France slams UK’s ‘unacceptable’ decision to deny French boats fishing licenses

French fishermen gather in a net on their vessel near the port of Saint Helier off the British island of Jersey on May 6, 2021.
French fishermen gather in a net on their vessel near the port of Saint Helier off the British island of Jersey on May 6, 2021. © Sameer Al-Doumy, AFP (file photo)

France will decide within two weeks on possible retaliation measures after Britain and the Channel Island of Jersey refused dozens of French fishing boats a licence to operate in their territorial waters.


Paris accused London of playing politics with post-Brexit fishing rights and urged other European Union nations to take a similarly tough stand against what it called Britain’s disregard towards the new trading relationship.

The flare-up over fisheries comes as Paris fumes over Britain’s involvement in a new Indo-Pacific security pact with the United States and Australia that led to Canberra’s decision to ditch an agreement to buy French submarines.

France’s maritime minister Annick Girardin said French fishermen should not be taken hostage by the British for political ends and said the retaliation could involve energy supplies, educational exchanges, trade flows and rail links.

“On every subject, the British are dragging their feet or failing to live up to their commitments,” Girardin told reporters after meeting fishermen in Paris on Wednesday.

Government spokesman Gabriel Attal condemned “totally unacceptable and inadmissible decisions” that “contravene the agreement that was signed in the framework of Brexit”.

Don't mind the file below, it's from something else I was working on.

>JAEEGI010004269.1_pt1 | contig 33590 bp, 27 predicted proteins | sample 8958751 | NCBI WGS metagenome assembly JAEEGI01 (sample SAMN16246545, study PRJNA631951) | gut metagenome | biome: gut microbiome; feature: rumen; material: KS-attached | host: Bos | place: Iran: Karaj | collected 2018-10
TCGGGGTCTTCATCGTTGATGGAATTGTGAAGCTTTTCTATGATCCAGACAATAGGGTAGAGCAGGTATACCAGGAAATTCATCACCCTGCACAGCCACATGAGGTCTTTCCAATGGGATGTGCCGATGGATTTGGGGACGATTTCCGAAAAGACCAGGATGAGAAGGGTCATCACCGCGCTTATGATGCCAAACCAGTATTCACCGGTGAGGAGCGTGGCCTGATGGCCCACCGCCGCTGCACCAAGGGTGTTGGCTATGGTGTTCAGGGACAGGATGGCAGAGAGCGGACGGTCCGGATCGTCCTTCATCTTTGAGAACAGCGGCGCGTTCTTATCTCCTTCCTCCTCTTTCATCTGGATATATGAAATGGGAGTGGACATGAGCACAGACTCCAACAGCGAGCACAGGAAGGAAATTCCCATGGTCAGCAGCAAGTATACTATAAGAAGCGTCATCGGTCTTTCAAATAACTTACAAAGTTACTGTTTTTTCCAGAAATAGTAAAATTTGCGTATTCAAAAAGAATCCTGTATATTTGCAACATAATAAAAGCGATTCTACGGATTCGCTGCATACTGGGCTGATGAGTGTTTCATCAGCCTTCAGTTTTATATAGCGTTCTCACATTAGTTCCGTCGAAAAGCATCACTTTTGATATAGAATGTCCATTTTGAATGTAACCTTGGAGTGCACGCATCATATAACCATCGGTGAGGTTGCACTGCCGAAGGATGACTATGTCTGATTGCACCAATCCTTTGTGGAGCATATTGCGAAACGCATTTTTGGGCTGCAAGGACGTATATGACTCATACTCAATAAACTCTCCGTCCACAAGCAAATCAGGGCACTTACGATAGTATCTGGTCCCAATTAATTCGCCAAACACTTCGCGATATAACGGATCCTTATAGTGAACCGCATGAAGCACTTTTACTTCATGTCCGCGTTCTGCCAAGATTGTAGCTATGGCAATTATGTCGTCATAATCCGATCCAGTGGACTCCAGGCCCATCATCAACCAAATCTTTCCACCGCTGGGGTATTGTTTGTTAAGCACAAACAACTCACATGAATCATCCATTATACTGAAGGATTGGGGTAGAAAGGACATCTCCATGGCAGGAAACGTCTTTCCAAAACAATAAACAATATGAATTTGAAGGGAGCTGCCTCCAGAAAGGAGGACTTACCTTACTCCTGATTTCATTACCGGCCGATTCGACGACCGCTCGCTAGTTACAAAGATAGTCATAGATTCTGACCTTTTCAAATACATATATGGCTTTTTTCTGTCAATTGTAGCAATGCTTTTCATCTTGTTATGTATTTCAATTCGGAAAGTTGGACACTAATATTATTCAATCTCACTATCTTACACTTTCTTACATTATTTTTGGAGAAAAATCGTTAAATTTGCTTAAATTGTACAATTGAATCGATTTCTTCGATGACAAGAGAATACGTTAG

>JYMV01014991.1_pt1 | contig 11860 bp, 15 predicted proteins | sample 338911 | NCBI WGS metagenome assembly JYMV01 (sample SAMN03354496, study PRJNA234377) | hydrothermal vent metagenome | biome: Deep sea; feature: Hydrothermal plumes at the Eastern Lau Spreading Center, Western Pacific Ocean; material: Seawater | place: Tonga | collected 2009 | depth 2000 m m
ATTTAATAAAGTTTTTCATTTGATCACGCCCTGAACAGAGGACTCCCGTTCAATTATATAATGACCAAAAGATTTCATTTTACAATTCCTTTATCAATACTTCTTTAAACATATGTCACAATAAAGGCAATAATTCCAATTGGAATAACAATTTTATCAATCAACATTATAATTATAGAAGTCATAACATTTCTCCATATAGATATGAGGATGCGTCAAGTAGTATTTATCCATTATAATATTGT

Fishing and the control of British waters were a hot topic during Britain’s 2016 referendum to leave the EU. But British fishermen have since accused the government of selling them out by allowing European boats to continue fishing in them.

Britain said it had granted licences to almost 1,700 vessels to fish in the 12-200 nautical mile zone, and a further 105 licences were issued for vessels to fish in the 6-12 nautical mile zone where evidence supported a track record.

Behaving badly

Britain said it was open to further discussion with the boats it had rejected, adding that they had not submitted evidence of their history of operating in the waters which was needed to continue fishing in the 6-12 nautical mile zone.


Jersey, a British Crown Dependent that lies closer to France than Britain, said it was issuing 64 full permits and 31 temporary ones on top of the 47 vessels already licensed earlier this year, but had rejected applications by 75 fishing boats.

But the French fishermen said this was not sufficient.

“We gave everything we could in the way of proof (of past activity in the area). It’s nothing but a question of bad faith,” said Romain Davodet, who fishes for lobster and whelk off the coast of Jersey but only received a temporary licence.

The dispute has simmered for months. Paris threatened to cut off power supplies to Jersey earlier this year and both Britain and France deployed maritime patrol vessels to the waters off Jersey in May after a flotilla of French trawlers sailed in protest to the Channel island.

Patience in Paris has worn thin over what French officials call Britain’s failure to honour its word since Brexit, in particular London’s demand to renegotiate the Northern Ireland protocol agreed after months of tortuous talks aimed at maintaining the integrity of the EU single market.

“We hear (British Prime Minister Boris Johnson) repeat how much he loves France and just how wonderful he thinks we are.  But the fact is, the behaviour of the British is not that of an ally,” said one adviser to President Emmanuel Macron.


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